The beating he got from The Governor may not have had a multi-episode impact on most TV protagonists -- but in a real-world scenario it would likely have resulted in long-term injury, brain damage or death. That's handy for the writer, who was looking for a way to approximate a storyline from the comics that's already been done in a bastardized version a season and a half ago.
You see, in the comic this episode is (mostly) based on, Rick is fighting a bad infection (he'd just had one of his hands cut off, something that writer Robert Kirkman has later said he regretted doing and likely wouldn't try on TV), all while dealing with the fresh death of Lori, and beginning the whole "talking to dead people on the telephone" thing.
Whether or how we'll see a variation on that theme this year (more hallucinations, maybe?) remains to be seen -- but we don't get it this week, just an awful lot of sleeping off his probable concussion.
6. Power struggle
The disagreements between Rick and Carl were something else the producers and cast hinted at during Comic-Con last summer -- and while it's a direct through line from the season 3 finale, we hadn't seen a lot of it up until now.
This episode is all about Carl deciding that to be "a man," he has to distance himself from Rick -- and that he's got to prove that he knows better, and can do better, than Rick does. Much of the episode is spent putting himself in danger, either intentionally or just carelessly -- in the hopes of proving it, only to discover he's maybe not quite there yet.
7. Yuppie princess Michonne
The "Secret Origin of Michonne" gives her A SON and a boyfriend, Mike (Aldis Hodge, who's a geek favorite from "Leverage" and appeared in last year's unaired comic book pilot "The Sixth Gun"). Her stage actress credentials give the surreal scene in which they go from yuppies griping about an art installation to a woman surrounded by death and her loved ones missing their limbs a sense of continuity and fluidity that could have been lacking. It was an interesting directing choice from Emmy-winning special effects guru Greg Nicotero, who helmed the episode from a script by creator and comic book writer Robert Kirkman.
The surreal scene ends with Michonne waking up in the front seat of an abandoned car she's apparently using for shelter, with her "pet" zombies still tethered outside.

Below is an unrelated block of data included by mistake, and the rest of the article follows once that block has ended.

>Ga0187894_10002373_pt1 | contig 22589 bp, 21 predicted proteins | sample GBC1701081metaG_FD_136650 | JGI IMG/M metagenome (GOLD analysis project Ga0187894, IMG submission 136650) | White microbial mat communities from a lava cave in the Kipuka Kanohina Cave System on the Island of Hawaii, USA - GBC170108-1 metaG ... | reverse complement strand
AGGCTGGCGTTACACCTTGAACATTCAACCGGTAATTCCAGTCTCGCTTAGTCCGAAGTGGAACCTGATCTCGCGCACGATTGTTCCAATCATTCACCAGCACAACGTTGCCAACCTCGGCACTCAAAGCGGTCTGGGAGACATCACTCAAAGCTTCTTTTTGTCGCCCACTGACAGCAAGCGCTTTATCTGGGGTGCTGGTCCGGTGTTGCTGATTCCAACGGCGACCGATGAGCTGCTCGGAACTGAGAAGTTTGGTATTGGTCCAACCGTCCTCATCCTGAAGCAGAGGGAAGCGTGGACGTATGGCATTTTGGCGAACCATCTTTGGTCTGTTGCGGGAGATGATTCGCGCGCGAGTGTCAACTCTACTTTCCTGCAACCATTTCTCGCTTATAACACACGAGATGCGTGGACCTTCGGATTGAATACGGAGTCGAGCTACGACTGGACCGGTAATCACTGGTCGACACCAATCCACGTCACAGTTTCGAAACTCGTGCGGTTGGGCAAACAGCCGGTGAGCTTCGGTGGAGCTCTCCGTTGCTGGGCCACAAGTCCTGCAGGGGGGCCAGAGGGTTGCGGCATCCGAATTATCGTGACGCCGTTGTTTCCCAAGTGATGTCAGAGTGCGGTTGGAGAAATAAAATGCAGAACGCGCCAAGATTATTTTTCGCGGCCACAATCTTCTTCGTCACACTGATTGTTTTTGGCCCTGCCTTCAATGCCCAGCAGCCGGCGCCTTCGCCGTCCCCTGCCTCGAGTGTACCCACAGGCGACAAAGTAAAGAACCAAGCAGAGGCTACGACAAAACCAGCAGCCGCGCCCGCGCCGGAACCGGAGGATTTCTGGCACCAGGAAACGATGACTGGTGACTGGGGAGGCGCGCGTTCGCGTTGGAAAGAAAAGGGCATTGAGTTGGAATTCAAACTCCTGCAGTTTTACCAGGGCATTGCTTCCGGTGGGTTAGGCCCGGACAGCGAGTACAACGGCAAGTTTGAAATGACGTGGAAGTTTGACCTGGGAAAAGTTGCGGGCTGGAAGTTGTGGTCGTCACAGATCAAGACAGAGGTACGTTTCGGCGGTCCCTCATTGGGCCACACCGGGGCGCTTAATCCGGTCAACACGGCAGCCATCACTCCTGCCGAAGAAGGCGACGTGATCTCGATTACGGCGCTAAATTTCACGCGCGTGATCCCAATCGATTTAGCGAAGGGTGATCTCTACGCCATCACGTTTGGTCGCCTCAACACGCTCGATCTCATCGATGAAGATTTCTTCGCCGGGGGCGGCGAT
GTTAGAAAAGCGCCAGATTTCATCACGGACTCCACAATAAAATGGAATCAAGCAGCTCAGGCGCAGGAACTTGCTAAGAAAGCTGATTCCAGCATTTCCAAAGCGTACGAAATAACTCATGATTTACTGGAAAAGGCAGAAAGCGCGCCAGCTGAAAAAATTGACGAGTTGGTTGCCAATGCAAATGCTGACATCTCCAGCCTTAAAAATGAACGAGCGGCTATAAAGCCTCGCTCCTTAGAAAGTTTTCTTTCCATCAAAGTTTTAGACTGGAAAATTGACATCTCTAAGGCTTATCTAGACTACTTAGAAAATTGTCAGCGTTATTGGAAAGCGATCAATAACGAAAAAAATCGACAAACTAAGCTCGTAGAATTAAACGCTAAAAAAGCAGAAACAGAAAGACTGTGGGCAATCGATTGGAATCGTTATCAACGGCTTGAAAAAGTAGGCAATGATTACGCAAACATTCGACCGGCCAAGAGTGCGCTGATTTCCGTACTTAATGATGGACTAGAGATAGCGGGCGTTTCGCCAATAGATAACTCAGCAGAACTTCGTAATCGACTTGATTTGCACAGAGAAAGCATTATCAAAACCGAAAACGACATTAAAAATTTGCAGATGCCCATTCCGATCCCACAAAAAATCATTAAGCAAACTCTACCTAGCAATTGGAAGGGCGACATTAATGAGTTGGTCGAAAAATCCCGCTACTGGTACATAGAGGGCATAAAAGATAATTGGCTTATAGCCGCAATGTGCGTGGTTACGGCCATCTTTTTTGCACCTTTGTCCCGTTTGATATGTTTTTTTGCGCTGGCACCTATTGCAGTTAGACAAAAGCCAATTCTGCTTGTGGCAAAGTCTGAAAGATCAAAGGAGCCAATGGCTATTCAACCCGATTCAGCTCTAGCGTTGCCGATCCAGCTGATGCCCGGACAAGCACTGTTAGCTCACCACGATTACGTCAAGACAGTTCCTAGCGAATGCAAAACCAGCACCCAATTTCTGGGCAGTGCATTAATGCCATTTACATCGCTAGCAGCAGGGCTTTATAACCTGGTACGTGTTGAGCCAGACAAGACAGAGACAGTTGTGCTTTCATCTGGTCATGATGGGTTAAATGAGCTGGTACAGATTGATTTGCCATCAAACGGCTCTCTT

Seeing a zombified version of "herself" -- a young, African-American woman with dreadlocks and clothes that mirror that she used to wear in her yuppie days -- in the swarm she's traveling with is a bit more of the same.
Did you know that in the comics, Michonne's backstory has never been revealed to the monthly readers? A version of this story, establishing her pre-apocalypse persona, appeared in an issue of Playboy last year around the time Michonne debuted on the TV show.
8. Carl's humanity
We see a little bit of Carl as a "real" kid in this episode, just for an instant at a time. The TV and video games he finds in the house where he and Rick hole up was calling to him -- even as he knew that there was no electricity. Then he has some cereal and reads a book in a house that's largely untouched by the apocalypse. You could almost mistake it for a different show -- until his dad won't wake up and the second half of the episode kicks into gear.
While his first declaration of "I win" when he and Rick look for food in a restaurant near the house is caustic and fueling the battle of wills Carl believes himself to be having with his father, the second "I win" seems as though it's supposed to be indicative of somebody who has been desensitized by the world, and whether that's meant to speak to his mass media moment as meta commentary almost as much as it is speaking to the ACTUAL world he lives in is hard to say.
We also get a shot of him sitting on the porch roof eating pudding, which is about as little-kid as we've seen Carl be in years, and which delivers one of the episode's few really light moments -- when he tells Rick that he ate "112 ounces of pudding" while his father was out cold.
That's certainly a far cry from "You're nothing. I'd be fine if you died," which is what Carl screams at an unconscious Rick during a furious tantrum in which he blames his father for the loss of the prison, the loss of Shane, the loss of his mother and sister.
While much of this episode comes from a specific episode of the comics, that scene with Carl luring the walkers away from the house, only to fall into a trap, is straight out of "The Walking Dead" #50 from Image Comics. As in, virtually beat for beat and line for line.
Ironically, the big showdown with The Governor happened in #48, and while much of the episode is almost directly pulled from #50, #49 is largely skipped -- except the bit with Tyreese's / Hershel's head noted above, and the scene where Rick and Carl take out the restaurant walker.
10. That darn hat